This herb is an excellent source of phytochemicals that provide powerful antiviral, antiparasitic, antifungal and antibacterial properties. Researchers in the early 1900s were able to isolate a phenolic compound from olive leaves called oleuropein.  Scientists determined that oleuropein was the ingredient that kept trees disease-free and resistant against insects.  Olive leaf also contains flavonoids (including rutin flavonol, luteolin-7-glucoside flavone and hesperidin flavone) as well as elenolic acid.

What does this mean? Well, these ingredients are mighty weapons against the common cold, the flu and other respiratory infections. In addition, individuals who take olive leaf extract regularly report increased energy levels. Although there is not much in the way of human studies with olive leaf, I have had many people report tremendous benefit with its use in viral infections like the common cold and flu.

Licorice Root

The most commonly used form of licorice root used in the Western world is glycyrrhiza glabra. In Chinese medicine, the most popular type is glycyrrhiza uralensis. Licorice root has been used therapeutically for thousands of years. It possesses immune-stimulating effects, antiviral, anti-inflammatory and anticancer properties.

One of its main active constituents, glycyrrhizin, is 100 times sweeter than sucrose. The active constituents glycyrrhizin and glycyrrhetinic acid activate interferon by the immune system which has strong antiviral activity. Licorice root has also been shown to inhibit the growth of many viruses including herpes simplex type. Topical applications work well in reducing pain and healing time of both oral and genital herpes and can be bought commercially as a cream.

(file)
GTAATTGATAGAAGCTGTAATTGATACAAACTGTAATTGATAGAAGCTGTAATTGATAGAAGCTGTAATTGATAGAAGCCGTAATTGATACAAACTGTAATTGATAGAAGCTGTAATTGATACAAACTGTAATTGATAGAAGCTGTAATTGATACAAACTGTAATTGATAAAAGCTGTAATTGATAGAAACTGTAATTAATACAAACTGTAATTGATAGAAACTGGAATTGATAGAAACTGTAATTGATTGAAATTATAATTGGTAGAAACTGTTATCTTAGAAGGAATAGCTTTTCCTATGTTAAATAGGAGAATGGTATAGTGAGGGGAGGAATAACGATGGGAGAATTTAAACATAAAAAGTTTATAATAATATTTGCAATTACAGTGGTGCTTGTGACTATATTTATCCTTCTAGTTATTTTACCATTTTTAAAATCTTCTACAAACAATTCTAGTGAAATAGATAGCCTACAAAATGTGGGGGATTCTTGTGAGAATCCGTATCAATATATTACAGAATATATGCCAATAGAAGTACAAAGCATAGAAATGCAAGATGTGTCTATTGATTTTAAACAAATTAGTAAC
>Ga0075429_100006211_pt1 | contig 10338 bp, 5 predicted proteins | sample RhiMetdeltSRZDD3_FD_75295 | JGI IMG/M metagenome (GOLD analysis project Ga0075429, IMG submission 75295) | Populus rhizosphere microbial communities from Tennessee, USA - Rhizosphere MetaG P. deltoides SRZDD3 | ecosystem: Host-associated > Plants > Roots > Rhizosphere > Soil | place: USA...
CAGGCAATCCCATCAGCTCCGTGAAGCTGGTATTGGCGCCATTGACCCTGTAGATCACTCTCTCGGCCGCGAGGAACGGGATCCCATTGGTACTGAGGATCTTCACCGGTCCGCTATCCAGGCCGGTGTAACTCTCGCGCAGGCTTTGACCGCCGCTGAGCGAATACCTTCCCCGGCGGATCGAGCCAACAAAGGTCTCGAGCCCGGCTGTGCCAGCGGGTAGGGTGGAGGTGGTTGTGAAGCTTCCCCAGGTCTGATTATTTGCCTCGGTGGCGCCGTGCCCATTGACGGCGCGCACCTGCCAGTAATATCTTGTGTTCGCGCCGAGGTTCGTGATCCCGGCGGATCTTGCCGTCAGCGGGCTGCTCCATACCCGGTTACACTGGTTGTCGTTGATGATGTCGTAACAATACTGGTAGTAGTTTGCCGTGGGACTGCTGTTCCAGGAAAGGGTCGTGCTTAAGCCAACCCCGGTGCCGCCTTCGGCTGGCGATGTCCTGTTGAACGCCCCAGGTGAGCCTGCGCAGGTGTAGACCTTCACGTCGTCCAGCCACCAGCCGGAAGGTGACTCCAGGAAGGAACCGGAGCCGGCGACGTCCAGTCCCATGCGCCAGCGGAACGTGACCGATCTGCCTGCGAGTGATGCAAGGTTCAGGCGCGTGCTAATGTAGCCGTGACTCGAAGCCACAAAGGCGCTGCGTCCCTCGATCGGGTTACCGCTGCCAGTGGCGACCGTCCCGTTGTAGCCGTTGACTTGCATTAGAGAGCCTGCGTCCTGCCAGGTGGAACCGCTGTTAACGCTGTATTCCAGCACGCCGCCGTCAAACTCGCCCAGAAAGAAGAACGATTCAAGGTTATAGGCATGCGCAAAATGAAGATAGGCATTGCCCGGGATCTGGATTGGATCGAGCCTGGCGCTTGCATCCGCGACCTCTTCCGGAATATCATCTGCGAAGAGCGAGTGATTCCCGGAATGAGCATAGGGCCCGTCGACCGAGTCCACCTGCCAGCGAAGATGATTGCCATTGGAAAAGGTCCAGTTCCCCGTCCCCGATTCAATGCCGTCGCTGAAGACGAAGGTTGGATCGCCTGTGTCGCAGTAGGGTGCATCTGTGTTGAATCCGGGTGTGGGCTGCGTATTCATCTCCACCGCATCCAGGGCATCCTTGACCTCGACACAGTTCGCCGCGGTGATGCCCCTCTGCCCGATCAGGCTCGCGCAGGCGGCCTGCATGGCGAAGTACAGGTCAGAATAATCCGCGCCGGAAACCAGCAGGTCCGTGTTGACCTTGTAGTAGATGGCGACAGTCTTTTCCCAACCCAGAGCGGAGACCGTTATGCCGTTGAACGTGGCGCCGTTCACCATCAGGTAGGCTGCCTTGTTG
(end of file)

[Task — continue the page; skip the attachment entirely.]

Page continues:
Elderberry

This shrubby tree with musk-scented wood has enjoyed a reputation as a medicinal herb since the days of Hippocrates, the father of medicine. In 17th Century Europe, elderberry was dubbed the “country medicine chest” because of its ability to fight viruses and bacteria.

One legend tells of how the elderberry tree provided protection and warded off evil spirits. For centuries, people have picked its berries and made them into delicious wines, pies, and preserves.

Modern scientific studies report that key active ingredients extracted from elderberry provide the first line of defense against a viral invasion, especially different flu strains. Somehow, these ingredients neutralize new viruses released from invaded cells and prevent them from replicating themselves. Research performed in Israel showed that the juice from the berries of elderberry stimulates the immune system and inhibits the influenza virus. Patients with the flu have reported significant improvements within 24 to 48 hours, in contrast to those who received placebos and too six days to recovery.

Not only is elderberry a great preventive against the flu, it also partners well with echinacea in dealing with colds and respiratory infections.

If you’re dealing with seasonal respiratory issues, contact the Stengler Center for Integrative Medicine today!